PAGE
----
This last year has proved challenging for many, especially when it comes to school. Students, parents, and teachers have all been in limbo trying to navigate a new way of learning, and it has taken a lot of creativity and resilience to get through. Olympian moms Molly, Kelly, and Lesley share their experience throughout this last school year and offer insight on ways they have managed to keep their children engaged in school and excited about learning.
With schools closed due to COVID-19, parents have been forced into a teaching role. Lesley’s family was preparing to switch to homeschooling in the future, so the transition to home-based learning was much easier for them. However, it is still a huge undertaking. “Homeschooling is really difficult,” she says. She has a lot of empathy for fellow parents and encourages them not to be hard on themselves. “It doesn’t have to be perfect. Make it work for your child however you need to.” For her, this has meant finding ways to teach things using her daughter’s interests. She links academic topics to things her daughter, Julia, likes such as Star Wars or the outdoors, which makes learning more interesting. “If you asked Julia if she is in school right now, she would say no because she thinks it is fun and is really engaged,” Lesley adds.
The teachers have done their best to develop a curriculum virtually, but with the distance parents have still needed to fill a lot of the gaps to keep their children busy and on track. This can feel overwhelming, especially across multiple subjects or academic levels. These three moms have found the internet to be an overwhelmingly useful resource when it comes to helping their children learn and keeping their day filled. “YouTube has been great for math,” Kelly says. “There is a guy who goes through every problem.” There are so many educational channels on YouTube, so if there is a subject your child needs help with, chances are you can find a video about it.
“It really is such an undervalued educational tool,” Lesley adds.
As for filling the day, reading has been a top choice for these families. It can be expensive to buy books all the time though, which is why they have sought out free resources for books online. “I use Epic to send books to my daughter,” Molly says. “It has completely free digital books, and even has audio so Penny can listen to them while playing.” Lesley also says that Amazon Prime is an excellent source of free e-books. They even give parents the option to create a kids’ account so children can access relevant materials.
Even with these resources, it is still difficult to manage virtual schooling on top of the everyday responsibilities. Some jobs haven’t gone remote at all, so for parents like Kelly, it has proven even more challenging because she cannot be home all the time. Luckily her sons are old enough to stay home but aren’t old enough to independently manage their own schedules. The structure in school is lost now that the boys are remote, so Kelly has had to get creative to keep her boys on task while she is at work. “I got a webcam to be able to turn on and check that they are in class,” she says. “I also put alarms on their phones to remind them when class starts.” This has helped her stay connected with her sons during the day and keep them on schedule.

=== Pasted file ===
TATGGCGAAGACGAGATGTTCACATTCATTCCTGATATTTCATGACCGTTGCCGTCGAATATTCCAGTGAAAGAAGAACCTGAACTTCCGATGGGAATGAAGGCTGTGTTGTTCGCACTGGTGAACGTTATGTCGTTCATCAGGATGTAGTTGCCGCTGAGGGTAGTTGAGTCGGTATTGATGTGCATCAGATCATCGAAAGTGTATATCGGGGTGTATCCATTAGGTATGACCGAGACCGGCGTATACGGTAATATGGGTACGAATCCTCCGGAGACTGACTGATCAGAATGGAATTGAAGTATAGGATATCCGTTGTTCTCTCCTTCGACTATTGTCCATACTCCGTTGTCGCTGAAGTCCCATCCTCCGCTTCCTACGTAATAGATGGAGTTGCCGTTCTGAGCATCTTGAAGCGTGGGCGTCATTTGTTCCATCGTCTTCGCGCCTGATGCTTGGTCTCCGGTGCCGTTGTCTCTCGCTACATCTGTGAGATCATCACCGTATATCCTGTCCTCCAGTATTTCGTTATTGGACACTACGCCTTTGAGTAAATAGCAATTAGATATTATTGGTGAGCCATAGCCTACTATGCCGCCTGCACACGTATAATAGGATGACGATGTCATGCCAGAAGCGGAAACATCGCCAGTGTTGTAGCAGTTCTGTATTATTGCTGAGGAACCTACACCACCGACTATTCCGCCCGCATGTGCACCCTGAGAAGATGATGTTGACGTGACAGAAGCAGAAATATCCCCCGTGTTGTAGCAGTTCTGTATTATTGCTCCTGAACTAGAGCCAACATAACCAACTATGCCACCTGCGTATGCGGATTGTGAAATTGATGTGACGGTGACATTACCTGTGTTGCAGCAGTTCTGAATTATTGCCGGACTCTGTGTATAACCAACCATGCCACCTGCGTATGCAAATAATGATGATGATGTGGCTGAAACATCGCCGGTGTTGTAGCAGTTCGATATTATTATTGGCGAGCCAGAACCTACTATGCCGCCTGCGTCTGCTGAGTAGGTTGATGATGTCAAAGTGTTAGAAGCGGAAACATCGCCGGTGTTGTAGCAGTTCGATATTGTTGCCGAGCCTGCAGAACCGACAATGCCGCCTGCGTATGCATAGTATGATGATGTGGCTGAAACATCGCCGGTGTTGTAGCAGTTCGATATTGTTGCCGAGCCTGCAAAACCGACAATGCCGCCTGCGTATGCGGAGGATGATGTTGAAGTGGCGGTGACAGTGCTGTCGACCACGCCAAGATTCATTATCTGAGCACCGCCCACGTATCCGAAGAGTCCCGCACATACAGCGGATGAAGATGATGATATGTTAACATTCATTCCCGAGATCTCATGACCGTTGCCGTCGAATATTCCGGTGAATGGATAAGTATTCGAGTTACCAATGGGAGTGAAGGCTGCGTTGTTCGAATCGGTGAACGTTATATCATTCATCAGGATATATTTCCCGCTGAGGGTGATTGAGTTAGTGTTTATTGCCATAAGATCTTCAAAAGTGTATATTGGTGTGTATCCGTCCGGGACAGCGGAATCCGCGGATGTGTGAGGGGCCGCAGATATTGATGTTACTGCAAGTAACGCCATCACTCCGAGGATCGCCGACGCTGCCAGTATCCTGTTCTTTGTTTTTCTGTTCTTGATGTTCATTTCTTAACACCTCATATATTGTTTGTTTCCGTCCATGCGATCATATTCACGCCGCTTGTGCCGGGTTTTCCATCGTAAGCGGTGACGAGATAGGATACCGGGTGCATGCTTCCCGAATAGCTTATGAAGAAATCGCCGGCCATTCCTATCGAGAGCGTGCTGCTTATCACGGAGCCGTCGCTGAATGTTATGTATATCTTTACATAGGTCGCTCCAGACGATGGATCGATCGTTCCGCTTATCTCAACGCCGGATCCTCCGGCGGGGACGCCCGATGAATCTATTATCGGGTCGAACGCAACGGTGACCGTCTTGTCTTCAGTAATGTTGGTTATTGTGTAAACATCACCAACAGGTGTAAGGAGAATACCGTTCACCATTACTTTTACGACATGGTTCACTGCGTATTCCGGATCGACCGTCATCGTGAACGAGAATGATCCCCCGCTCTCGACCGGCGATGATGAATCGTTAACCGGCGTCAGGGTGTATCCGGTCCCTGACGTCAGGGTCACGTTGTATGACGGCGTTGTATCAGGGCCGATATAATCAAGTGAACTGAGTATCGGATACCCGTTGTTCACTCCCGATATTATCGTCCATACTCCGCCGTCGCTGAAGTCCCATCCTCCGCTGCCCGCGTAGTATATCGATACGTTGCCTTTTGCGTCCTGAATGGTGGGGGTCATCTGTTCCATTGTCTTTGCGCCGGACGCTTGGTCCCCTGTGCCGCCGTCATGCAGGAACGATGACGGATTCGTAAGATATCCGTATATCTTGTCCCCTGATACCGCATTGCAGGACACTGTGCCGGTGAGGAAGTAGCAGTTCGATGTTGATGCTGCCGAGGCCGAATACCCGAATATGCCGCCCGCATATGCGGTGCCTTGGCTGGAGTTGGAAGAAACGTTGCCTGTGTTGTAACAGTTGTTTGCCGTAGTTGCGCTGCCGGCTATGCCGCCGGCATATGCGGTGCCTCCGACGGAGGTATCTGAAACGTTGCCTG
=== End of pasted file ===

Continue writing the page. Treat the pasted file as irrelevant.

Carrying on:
Although the circumstances were not great, this year of virtual schooling has given parents a unique opportunity to spend more time with their children and connect in different ways. Lesley’s daughter is very independent, but Lesley has seen her confidence grow even more now that Lesley is working from home. “It’s a comfort to have me right around the corner, so she is more confident about doing things alone,” Lesley says.
Molly’s daughter Penny has also been able to come out of her shell during the virtual school year. “She has totally blossomed because of the intense parent time she has had,” Molly says. Molly has been able to introduce new responsibilities into her routine and teach her life skills such as budgeting, laundry, and cooking. “When parents are home, it gives kids other opportunities that they would not have had otherwise.”
Kelly found that with the additional time with her sons, she has been able to experience things with them they would have missed if they had been in school. For example, she watched the inauguration with her sons so they could see what a change in president is like. “I am able to show my kids more of what is going on in the world,” Kelly says. They even had the chance to visit her brother to see what his job in the military is like. The real-world exposure has been hugely beneficial to her family, and she feels grateful to have had the chance to share these things with them.
Like anything, there have been some positive outcomes despite the struggles families have experienced during the pandemic. They have each found ways to make the most of this time together, and their children have continued to learn and grow. Through commitment and creativity, Molly, Kelly, and Lesley have all been able to support their children in such a challenging time.